This Day in History

Posted: Sunday, December 05, 2004

In Alaska

• In 1905, Roald Amundsen, en route through the Northwest Passage, reached Eagle from Herschel Island. He left his ship, the Gjoa in frozen ice and sledded to Eagle to telegraph his crossing.

• In 1914, the Juneau Public Library opened with 1,000 volumes.

• In 1966, Walter J. Hickel took office as the second governor of the State of Alaska.

• In 1970, William A. Egan took office again as the fourth Governor of the State of Alaska, after having been the first.

In the nation

• In 1776, the first scholastic fraternity in America, Phi Beta Kappa, was organized at the College of William and Mary in Williamsburg, Va.

• In 1782, the first native U.S. president, Martin Van Buren, was born in Kinderhook, N.Y.

• In 1792, George Washington was re-elected president; John Adams was re-elected vice president.

• In 1831, former President John Quincy Adams took his seat as a member of the U.S. House of Representatives.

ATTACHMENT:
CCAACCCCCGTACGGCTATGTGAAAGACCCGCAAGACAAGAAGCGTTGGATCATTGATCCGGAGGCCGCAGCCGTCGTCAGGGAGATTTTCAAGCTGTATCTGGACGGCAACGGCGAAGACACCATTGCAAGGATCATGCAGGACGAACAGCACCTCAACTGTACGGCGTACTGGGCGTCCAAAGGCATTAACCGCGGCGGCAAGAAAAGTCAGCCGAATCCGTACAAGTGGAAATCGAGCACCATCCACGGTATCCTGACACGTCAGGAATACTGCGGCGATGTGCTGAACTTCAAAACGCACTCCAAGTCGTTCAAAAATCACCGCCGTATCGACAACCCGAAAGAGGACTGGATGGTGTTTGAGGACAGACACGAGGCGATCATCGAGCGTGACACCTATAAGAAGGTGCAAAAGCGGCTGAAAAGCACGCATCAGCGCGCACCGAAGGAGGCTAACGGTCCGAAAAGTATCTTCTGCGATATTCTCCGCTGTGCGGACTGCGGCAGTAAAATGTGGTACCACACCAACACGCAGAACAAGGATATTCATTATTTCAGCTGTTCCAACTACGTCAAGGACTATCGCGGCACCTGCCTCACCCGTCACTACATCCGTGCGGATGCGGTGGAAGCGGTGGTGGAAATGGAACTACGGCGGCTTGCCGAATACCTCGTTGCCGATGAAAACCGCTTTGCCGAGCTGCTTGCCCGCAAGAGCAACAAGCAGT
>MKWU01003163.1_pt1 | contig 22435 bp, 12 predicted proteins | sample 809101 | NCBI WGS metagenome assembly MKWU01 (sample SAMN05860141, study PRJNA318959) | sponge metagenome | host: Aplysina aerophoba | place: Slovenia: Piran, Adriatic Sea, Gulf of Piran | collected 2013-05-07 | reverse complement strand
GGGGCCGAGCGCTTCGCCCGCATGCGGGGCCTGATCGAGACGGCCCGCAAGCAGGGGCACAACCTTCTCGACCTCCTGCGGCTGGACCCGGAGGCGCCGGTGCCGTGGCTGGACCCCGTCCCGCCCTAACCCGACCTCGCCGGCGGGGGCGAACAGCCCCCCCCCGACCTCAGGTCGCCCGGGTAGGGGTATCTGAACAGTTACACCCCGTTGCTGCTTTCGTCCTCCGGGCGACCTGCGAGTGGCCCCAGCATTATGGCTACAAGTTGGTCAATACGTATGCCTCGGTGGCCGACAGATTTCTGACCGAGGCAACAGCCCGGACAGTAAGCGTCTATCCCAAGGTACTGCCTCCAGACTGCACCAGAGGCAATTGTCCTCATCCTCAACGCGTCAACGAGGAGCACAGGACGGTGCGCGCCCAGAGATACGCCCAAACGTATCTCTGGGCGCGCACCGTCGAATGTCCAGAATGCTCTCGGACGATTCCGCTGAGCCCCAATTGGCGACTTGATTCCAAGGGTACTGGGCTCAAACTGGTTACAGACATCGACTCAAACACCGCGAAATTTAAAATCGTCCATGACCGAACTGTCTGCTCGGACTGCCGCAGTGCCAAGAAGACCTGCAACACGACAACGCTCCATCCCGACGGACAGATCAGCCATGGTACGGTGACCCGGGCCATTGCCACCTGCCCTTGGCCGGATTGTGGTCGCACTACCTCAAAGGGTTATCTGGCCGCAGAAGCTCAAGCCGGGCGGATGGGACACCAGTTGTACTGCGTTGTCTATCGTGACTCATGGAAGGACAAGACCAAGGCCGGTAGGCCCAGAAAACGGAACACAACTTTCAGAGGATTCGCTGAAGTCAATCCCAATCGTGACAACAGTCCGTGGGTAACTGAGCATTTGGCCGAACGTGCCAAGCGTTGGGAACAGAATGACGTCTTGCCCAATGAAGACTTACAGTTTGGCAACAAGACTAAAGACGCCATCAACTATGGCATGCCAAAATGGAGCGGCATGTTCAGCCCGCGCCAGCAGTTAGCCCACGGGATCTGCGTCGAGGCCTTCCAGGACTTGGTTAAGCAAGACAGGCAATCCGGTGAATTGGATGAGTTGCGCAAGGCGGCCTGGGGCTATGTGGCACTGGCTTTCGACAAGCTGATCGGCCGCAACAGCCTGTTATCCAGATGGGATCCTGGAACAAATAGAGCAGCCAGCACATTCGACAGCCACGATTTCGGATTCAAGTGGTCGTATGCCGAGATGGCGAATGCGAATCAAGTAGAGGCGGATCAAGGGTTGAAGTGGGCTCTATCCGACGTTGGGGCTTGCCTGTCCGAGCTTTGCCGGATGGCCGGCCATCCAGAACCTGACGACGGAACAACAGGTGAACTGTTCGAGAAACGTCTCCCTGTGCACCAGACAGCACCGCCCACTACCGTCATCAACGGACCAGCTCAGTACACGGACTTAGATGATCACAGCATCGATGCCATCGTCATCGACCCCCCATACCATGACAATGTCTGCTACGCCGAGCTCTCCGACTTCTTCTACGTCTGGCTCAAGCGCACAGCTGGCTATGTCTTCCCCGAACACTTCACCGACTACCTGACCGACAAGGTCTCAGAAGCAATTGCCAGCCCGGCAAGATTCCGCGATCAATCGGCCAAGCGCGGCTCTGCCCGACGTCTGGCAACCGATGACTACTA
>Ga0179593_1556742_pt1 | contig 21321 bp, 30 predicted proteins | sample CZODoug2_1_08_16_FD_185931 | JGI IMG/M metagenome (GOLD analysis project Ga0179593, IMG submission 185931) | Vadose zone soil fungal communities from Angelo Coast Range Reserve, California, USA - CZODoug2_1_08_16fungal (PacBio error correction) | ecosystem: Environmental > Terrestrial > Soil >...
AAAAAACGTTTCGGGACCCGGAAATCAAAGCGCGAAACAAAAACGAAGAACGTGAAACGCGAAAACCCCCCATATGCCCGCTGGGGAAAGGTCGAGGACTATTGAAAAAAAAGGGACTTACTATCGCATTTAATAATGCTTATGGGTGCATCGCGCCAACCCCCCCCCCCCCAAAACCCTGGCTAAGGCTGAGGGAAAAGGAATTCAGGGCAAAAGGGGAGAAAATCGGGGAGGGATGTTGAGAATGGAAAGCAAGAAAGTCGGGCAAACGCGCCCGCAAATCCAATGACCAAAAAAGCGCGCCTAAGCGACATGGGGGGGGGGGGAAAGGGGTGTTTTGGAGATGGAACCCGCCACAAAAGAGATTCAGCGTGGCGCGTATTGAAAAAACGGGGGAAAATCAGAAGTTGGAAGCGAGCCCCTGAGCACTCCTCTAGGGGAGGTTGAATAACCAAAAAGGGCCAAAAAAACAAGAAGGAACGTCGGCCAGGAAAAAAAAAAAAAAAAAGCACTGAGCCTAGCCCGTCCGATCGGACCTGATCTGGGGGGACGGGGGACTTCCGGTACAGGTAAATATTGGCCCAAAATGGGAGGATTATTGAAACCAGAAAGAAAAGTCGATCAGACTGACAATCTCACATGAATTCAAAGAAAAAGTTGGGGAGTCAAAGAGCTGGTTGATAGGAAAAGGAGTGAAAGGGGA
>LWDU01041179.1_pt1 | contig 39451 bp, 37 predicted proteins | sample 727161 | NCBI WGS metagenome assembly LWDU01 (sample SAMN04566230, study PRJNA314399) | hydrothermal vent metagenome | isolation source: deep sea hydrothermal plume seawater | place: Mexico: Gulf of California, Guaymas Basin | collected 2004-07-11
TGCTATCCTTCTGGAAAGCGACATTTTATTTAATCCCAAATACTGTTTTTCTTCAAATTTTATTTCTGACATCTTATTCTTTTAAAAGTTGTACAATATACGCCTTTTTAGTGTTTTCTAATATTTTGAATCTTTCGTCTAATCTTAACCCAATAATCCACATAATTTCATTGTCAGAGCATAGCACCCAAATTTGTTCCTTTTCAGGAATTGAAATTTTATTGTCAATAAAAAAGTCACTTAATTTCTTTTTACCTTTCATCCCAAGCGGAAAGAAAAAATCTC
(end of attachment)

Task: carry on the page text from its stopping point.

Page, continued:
• In 1848, President James Knox Polk triggered the Gold Rush of '49 by confirming that gold had been discovered in California.

• In 1932, German physicist Albert Einstein was granted a visa, making it possible for him to travel to the United States.

• In 1933, national prohibition came to an end as Utah became the 36th state to ratify the 21st Amendment to the Constitution, repealing the 18th Amendment.

• In 1955, the American Federation of Labor and the Congress of Industrial Organizations merged to form the AFL-CIO under its first president, George Meany.

• In 1979, feminist Sonia Johnson was formally excommunicated by the Mormon Church because of her outspoken support for the proposed Equal Rights Amendment to the Constitution.

• In 1991, Richard Speck, who'd murdered eight student nurses in Chicago in 1966, died in prison a day short of his 50th birthday.

• In 1994, jubilant Republicans chose Newt Gingrich to be the first GOP House speaker in four decades.

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